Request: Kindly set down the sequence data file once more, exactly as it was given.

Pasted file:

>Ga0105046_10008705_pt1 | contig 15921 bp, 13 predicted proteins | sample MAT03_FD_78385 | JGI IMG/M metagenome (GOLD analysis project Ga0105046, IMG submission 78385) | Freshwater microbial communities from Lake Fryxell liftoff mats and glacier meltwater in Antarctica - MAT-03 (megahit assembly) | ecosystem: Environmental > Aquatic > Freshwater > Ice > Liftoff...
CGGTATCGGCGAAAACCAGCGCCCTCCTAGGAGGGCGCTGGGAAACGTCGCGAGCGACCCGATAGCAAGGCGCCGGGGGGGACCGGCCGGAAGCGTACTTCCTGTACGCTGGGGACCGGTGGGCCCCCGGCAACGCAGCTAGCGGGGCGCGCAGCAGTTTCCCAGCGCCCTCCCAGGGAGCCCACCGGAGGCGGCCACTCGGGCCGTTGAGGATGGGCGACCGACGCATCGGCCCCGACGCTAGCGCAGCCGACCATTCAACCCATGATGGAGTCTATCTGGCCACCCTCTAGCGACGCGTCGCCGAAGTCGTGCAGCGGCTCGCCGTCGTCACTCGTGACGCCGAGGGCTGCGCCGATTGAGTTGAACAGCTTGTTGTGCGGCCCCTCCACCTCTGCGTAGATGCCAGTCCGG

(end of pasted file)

>Ga0105046_10008705_pt1 | contig 15921 bp, 13 predicted proteins | sample MAT03_FD_78385 | JGI IMG/M metagenome (GOLD analysis project Ga0105046, IMG submission 78385) | Freshwater microbial communities from Lake Fryxell liftoff mats and glacier meltwater in Antarctica - MAT-03 (megahit assembly) | ecosystem: Environmental > Aquatic > Freshwater > Ice > Liftoff...
CGGTATCGGCGAAAACCAGCGCCCTCCTAGGAGGGCGCTGGGAAACGTCGCGAGCGACCCGATAGCAAGGCGCCGGGGGGGACCGGCCGGAAGCGTACTTCCTGTACGCTGGGGACCGGTGGGCCCCCGGCAACGCAGCTAGCGGGGCGCGCAGCAGTTTCCCAGCGCCCTCCCAGGGAGCCCACCGGAGGCGGCCACTCGGGCCGTTGAGGATGGGCGACCGACGCATCGGCCCCGACGCTAGCGCAGCCGACCATTCAACCCATGATGGAGTCTATCTGGCCACCCTCTAGCGACGCGTCGCCGAAGTCGTGCAGCGGCTCGCCGTCGTCACTCGTGACGCCGAGGGCTGCGCCGATTGAGTTGAACAGCTTGTTGTGCGGCCCCTCCACCTCTGCGTAGATGCCAGTCCGG